Don't call bonds boring anymore.
Despite a reputation for being a slow-growing alternative to stocks for the risk-averse, bonds just passed stocks' long-term performance over the past 30 years.
The fact bonds have topped stocks over such a long period shakes up preconceived notions and further insults stock investors, who have endured historic volatility as they got lower returns.
"No one thought the tortoise could catch up, and it just did," said Ken Winans of Winans International.
Given the rally in bonds in 2011, it might not be surprising that the Ibbotson Associates SBBI bonds index, a broad bond measure, returned 28 percent last year, crushing the 2.1 percent return of the Standard & Poor's 500 including dividends. The bond index also topped stocks for the past 10 and 20 years.
What's more surprising, though, since it contradicts the widespread belief that stocks beat bonds, is that the Ibbotson Associates SBBI bond index has returned 11.03 percent a year on average over the past 30 years, edging out the 10.98 percent return of stocks.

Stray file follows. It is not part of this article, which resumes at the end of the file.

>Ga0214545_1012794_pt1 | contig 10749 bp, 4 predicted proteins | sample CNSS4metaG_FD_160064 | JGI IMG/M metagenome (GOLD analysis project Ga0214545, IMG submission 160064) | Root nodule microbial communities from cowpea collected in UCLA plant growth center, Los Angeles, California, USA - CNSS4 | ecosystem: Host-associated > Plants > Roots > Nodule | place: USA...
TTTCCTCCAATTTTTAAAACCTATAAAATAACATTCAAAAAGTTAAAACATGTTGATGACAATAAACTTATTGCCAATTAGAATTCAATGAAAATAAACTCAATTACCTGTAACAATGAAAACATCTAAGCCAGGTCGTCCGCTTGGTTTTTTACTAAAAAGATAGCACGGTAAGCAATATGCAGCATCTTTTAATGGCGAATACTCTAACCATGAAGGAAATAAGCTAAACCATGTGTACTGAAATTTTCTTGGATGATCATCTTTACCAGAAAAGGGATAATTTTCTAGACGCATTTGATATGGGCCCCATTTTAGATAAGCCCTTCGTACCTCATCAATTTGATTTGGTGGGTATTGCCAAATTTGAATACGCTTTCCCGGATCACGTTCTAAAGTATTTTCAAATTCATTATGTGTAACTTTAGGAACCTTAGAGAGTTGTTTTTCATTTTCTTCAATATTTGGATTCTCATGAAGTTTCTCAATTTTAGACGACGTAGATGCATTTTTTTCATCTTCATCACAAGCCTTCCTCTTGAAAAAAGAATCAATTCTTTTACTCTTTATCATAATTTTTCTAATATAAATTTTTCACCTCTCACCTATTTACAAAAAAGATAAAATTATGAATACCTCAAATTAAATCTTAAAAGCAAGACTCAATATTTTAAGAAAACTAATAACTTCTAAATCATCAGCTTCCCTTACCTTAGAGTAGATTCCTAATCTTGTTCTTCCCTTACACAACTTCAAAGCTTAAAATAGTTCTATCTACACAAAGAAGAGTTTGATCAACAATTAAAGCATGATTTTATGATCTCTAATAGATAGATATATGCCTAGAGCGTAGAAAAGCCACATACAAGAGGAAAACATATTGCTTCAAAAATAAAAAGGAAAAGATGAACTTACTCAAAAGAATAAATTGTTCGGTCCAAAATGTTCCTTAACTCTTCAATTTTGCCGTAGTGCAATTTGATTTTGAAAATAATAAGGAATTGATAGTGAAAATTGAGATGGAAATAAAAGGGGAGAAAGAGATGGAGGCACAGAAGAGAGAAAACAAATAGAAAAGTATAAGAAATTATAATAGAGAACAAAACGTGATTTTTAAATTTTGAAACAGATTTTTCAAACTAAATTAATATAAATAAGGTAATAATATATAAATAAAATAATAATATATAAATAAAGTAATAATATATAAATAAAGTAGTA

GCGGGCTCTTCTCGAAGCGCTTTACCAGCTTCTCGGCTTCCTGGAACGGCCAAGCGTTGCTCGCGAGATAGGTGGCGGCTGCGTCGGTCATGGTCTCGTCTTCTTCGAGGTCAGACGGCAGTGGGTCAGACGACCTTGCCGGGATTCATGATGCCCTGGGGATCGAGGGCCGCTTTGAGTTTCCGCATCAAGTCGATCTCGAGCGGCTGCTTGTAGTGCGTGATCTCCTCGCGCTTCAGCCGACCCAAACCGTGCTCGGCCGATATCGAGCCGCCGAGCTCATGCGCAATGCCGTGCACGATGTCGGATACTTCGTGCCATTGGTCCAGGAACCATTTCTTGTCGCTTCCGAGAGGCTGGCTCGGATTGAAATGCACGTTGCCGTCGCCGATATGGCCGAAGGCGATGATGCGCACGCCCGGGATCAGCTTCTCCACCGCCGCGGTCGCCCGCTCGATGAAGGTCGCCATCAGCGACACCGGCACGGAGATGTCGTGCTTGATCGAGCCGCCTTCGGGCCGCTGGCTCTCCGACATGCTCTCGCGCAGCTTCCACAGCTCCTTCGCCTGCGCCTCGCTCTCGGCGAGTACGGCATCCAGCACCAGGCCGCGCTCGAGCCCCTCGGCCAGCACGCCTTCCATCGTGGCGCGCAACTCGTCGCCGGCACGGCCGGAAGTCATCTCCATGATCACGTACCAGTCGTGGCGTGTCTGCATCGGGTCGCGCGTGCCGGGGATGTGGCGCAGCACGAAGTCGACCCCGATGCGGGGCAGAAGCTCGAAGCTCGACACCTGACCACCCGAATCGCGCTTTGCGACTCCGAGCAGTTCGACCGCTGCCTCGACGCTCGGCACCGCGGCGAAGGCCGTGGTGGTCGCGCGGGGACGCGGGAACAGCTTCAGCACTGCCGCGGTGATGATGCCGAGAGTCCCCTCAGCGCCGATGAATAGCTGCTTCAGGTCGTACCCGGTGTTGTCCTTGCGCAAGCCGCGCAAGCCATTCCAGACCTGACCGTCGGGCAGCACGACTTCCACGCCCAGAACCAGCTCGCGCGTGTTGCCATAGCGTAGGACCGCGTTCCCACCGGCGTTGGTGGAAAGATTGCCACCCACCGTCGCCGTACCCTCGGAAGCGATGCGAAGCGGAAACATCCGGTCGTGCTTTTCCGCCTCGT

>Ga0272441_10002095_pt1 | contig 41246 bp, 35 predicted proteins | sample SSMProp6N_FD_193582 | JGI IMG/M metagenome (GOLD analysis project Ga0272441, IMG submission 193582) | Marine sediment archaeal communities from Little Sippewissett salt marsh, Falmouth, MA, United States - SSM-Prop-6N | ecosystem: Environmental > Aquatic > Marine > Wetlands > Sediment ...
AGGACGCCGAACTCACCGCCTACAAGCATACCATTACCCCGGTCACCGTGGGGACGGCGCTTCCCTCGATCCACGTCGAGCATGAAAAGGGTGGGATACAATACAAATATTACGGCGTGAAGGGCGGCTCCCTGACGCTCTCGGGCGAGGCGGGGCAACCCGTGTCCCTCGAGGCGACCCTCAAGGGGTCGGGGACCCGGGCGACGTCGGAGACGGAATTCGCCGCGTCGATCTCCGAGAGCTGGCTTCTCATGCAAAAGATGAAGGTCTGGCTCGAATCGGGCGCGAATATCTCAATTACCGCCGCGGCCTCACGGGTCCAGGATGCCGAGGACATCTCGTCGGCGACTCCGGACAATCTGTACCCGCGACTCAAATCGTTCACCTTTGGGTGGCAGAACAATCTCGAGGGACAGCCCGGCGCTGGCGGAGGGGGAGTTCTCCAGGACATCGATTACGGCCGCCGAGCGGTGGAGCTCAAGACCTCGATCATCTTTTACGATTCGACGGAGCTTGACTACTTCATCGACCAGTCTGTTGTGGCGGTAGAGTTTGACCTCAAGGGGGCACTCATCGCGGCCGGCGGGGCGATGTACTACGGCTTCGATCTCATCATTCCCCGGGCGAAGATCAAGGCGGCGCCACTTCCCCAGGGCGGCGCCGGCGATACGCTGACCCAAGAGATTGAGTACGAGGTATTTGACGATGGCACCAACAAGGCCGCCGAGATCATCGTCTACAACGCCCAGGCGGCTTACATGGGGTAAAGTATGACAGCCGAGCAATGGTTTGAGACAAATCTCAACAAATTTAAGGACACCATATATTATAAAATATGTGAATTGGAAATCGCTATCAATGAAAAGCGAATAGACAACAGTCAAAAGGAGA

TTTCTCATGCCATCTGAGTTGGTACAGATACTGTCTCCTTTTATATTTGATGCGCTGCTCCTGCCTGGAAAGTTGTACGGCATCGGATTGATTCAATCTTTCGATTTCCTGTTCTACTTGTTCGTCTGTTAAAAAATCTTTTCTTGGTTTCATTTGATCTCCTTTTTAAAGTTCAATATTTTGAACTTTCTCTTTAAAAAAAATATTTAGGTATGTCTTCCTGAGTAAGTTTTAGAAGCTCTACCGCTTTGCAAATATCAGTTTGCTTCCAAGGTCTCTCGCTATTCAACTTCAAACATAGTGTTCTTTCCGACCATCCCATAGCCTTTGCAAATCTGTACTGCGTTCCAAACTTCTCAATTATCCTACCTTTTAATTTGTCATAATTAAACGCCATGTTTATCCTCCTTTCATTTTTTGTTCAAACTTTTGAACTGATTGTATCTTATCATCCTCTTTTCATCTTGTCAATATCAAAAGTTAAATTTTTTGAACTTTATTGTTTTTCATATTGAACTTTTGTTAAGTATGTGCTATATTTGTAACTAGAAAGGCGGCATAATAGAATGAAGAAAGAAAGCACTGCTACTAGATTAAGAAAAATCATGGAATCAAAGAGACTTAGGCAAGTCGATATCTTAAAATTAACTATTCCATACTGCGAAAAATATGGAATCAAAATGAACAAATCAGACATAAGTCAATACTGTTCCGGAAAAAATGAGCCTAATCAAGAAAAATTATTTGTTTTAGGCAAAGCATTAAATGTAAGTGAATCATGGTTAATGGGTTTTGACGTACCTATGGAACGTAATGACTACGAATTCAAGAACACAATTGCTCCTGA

Bonds' impressive run is being powered by several factors, including:
An entire class of investors is rattled by a dismal decade for stocks, including double-digit losses in four separate years since 2000, said Bill Larkin of Cabot Money Management. "People are looking at the (stock market) and seeing the casino component," he said. "They've taken big hits."
Aging Americans nearing or in retirement are deciding they crave steady income and don't have the stomach for stocks' higher volatility, Winans said.
The continual movement down in interest rates and inflation the past 30 years has been a boon for bonds, which rise in price as interest rates fall, said Charles Crane of Douglass Winthrop Advisors.
It would be a mistake to assume that bonds' strong run over the 30 years is destined to repeat, said Mark Hebner of Index Funds Advisors. Bonds have had stock-beating periods before, but stocks, over the very long term, still have beaten bonds, he said.
Looming risks also threaten the bond market, Larkin says. Moves by central governments for the past few years to hold interest rates down will eventually end, he said. If inflation creeps up, that, too, could put an end to bonds' run, Crane said.
When bonds are beating stocks for this long, Larkin said, "the first thing it tells you is you're probably at the most expensive bond market in our lifetime."
This story first appeared in USA Today.